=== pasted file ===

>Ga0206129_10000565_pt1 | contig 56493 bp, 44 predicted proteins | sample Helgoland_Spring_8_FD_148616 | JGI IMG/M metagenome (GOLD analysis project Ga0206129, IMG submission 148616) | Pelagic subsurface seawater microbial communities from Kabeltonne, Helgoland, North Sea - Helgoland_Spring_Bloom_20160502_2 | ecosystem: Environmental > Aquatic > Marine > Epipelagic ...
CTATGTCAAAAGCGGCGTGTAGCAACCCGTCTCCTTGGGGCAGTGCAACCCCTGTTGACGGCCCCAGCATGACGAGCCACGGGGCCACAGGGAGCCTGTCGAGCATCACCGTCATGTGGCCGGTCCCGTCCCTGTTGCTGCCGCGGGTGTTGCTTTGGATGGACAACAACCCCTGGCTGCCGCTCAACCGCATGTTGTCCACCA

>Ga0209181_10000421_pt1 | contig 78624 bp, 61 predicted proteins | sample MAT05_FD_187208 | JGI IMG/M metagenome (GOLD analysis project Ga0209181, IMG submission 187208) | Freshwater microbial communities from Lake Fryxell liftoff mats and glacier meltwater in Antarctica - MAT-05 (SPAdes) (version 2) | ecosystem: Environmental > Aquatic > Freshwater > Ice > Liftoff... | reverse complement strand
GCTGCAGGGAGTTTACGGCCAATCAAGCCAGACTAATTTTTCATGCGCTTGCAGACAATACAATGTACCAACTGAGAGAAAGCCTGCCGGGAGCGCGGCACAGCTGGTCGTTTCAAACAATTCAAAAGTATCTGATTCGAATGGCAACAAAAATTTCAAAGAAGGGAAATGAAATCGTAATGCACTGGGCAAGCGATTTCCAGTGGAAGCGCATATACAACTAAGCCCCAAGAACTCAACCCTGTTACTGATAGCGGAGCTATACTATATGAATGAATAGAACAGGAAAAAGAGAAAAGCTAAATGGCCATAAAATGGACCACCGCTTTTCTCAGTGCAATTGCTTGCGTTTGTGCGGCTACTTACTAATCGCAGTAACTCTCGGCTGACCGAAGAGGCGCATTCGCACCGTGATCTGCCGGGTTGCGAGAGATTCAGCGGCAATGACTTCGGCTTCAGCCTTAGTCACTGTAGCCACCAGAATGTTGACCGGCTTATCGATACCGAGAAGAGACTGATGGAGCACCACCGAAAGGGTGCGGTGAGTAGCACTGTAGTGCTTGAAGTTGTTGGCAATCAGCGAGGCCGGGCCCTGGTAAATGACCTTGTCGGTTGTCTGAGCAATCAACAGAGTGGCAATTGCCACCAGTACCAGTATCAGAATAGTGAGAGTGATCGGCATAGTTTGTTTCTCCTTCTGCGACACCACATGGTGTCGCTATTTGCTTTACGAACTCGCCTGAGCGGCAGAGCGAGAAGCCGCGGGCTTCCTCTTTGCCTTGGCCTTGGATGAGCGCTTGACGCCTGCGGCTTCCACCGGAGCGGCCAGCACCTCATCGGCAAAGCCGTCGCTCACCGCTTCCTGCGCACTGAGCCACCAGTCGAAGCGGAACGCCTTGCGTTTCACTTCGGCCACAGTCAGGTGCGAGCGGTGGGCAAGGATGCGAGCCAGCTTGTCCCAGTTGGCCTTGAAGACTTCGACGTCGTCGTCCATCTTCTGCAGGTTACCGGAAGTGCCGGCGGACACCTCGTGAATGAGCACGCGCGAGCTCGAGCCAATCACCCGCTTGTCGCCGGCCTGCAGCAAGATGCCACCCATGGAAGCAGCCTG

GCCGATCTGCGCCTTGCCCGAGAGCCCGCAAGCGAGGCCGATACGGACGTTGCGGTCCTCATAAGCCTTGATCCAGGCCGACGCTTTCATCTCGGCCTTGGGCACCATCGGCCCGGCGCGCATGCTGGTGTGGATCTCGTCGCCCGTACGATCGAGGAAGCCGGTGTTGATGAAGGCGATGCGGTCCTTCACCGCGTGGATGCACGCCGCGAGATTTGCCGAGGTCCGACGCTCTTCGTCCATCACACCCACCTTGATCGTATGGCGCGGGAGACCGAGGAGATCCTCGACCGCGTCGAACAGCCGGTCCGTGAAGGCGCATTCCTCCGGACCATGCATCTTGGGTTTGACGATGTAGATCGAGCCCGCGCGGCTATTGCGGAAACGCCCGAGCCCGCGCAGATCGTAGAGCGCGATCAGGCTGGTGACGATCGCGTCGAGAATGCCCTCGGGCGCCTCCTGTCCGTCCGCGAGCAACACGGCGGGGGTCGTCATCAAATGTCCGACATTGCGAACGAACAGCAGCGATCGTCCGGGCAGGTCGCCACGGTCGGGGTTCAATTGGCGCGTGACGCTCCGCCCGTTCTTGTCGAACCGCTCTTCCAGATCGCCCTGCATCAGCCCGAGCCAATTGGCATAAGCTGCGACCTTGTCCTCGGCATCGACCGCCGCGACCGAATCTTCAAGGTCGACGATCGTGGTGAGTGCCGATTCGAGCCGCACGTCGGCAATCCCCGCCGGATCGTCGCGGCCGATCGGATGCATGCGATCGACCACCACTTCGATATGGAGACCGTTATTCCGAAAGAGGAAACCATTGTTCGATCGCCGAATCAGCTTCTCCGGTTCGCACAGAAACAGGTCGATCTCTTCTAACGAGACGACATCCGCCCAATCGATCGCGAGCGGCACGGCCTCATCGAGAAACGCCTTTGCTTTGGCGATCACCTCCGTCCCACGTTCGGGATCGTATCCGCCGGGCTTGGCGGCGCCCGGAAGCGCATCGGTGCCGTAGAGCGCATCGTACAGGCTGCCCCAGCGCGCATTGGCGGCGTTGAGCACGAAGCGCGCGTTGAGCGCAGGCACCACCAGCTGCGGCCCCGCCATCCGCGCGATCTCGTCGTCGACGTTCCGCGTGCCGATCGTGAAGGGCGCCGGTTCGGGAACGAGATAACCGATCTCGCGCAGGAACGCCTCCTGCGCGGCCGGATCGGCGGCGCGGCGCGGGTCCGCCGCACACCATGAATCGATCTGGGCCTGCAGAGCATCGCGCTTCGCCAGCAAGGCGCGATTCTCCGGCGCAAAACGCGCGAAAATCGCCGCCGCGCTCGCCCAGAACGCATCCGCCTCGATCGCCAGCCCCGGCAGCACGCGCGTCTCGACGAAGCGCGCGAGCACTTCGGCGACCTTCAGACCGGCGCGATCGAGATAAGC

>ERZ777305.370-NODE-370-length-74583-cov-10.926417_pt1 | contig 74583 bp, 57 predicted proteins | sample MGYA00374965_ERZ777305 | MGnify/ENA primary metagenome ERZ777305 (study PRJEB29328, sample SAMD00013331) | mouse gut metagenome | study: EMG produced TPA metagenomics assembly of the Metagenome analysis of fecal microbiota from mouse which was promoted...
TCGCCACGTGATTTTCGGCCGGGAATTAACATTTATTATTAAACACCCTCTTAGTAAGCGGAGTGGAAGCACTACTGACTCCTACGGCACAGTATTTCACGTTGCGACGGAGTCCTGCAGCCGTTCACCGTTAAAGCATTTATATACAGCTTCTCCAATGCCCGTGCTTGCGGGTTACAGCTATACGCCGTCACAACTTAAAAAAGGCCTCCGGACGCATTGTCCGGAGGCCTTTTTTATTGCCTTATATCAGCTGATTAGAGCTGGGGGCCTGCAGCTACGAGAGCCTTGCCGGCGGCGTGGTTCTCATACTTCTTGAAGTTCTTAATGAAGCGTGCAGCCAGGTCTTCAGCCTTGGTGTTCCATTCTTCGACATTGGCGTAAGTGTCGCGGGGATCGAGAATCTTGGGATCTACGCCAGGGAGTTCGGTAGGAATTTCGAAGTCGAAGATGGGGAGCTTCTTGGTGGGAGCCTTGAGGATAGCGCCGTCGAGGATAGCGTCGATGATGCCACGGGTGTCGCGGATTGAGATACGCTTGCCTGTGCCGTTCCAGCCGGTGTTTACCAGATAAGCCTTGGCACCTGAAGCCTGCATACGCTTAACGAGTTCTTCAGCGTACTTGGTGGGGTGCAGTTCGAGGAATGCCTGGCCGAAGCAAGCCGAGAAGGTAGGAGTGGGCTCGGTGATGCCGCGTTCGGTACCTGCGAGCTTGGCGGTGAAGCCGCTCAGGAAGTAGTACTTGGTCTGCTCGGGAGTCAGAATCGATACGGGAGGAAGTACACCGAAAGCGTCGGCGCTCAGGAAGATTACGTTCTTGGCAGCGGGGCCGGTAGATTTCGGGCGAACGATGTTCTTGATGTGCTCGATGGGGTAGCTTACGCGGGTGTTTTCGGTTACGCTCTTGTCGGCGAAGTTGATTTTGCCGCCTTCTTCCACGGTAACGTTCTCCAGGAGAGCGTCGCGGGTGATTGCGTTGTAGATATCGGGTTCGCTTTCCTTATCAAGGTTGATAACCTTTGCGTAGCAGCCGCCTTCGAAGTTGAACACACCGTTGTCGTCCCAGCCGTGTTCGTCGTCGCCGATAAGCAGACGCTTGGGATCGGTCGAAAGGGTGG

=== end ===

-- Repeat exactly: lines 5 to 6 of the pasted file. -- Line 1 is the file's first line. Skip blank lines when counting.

GCCGATCTGCGCCTTGCCCGAGAGCCCGCAAGCGAGGCCGATACGGACGTTGCGGTCCTCATAAGCCTTGATCCAGGCCGACGCTTTCATCTCGGCCTTGGGCACCATCGGCCCGGCGCGCATGCTGGTGTGGATCTCGTCGCCCGTACGATCGAGGAAGCCGGTGTTGATGAAGGCGATGCGGTCCTTCACCGCGTGGATGCACGCCGCGAGATTTGCCGAGGTCCGACGCTCTTCGTCCATCACACCCACCTTGATCGTATGGCGCGGGAGACCGAGGAGATCCTCGACCGCGTCGAACAGCCGGTCCGTGAAGGCGCATTCCTCCGGACCATGCATCTTGGGTTTGACGATGTAGATCGAGCCCGCGCGGCTATTGCGGAAACGCCCGAGCCCGCGCAGATCGTAGAGCGCGATCAGGCTGGTGACGATCGCGTCGAGAATGCCCTCGGGCGCCTCCTGTCCGTCCGCGAGCAACACGGCGGGGGTCGTCATCAAATGTCCGACATTGCGAACGAACAGCAGCGATCGTCCGGGCAGGTCGCCACGGTCGGGGTTCAATTGGCGCGTGACGCTCCGCCCGTTCTTGTCGAACCGCTCTTCCAGATCGCCCTGCATCAGCCCGAGCCAATTGGCATAAGCTGCGACCTTGTCCTCGGCATCGACCGCCGCGACCGAATCTTCAAGGTCGACGATCGTGGTGAGTGCCGATTCGAGCCGCACGTCGGCAATCCCCGCCGGATCGTCGCGGCCGATCGGATGCATGCGATCGACCACCACTTCGATATGGAGACCGTTATTCCGAAAGAGGAAACCATTGTTCGATCGCCGAATCAGCTTCTCCGGTTCGCACAGAAACAGGTCGATCTCTTCTAACGAGACGACATCCGCCCAATCGATCGCGAGCGGCACGGCCTCATCGAGAAACGCCTTTGCTTTGGCGATCACCTCCGTCCCACGTTCGGGATCGTATCCGCCGGGCTTGGCGGCGCCCGGAAGCGCATCGGTGCCGTAGAGCGCATCGTACAGGCTGCCCCAGCGCGCATTGGCGGCGTTGAGCACGAAGCGCGCGTTGAGCGCAGGCACCACCAGCTGCGGCCCCGCCATCCGCGCGATCTCGTCGTCGACGTTCCGCGTGCCGATCGTGAAGGGCGCCGGTTCGGGAACGAGATAACCGATCTCGCGCAGGAACGCCTCCTGCGCGGCCGGATCGGCGGCGCGGCGCGGGTCCGCCGCACACCATGAATCGATCTGGGCCTGCAGAGCATCGCGCTTCGCCAGCAAGGCGCGATTCTCCGGCGCAAAACGCGCGAAAATCGCCGCCGCGCTCGCCCAGAACGCATCCGCCTCGATCGCCAGCCCCGGCAGCACGCGCGTCTCGACGAAGCGCGCGAGCACTTCGGCGACCTTCAGACCGGCGCGATCGAGATAAGC

>ERZ777305.370-NODE-370-length-74583-cov-10.926417_pt1 | contig 74583 bp, 57 predicted proteins | sample MGYA00374965_ERZ777305 | MGnify/ENA primary metagenome ERZ777305 (study PRJEB29328, sample SAMD00013331) | mouse gut metagenome | study: EMG produced TPA metagenomics assembly of the Metagenome analysis of fecal microbiota from mouse which was promoted...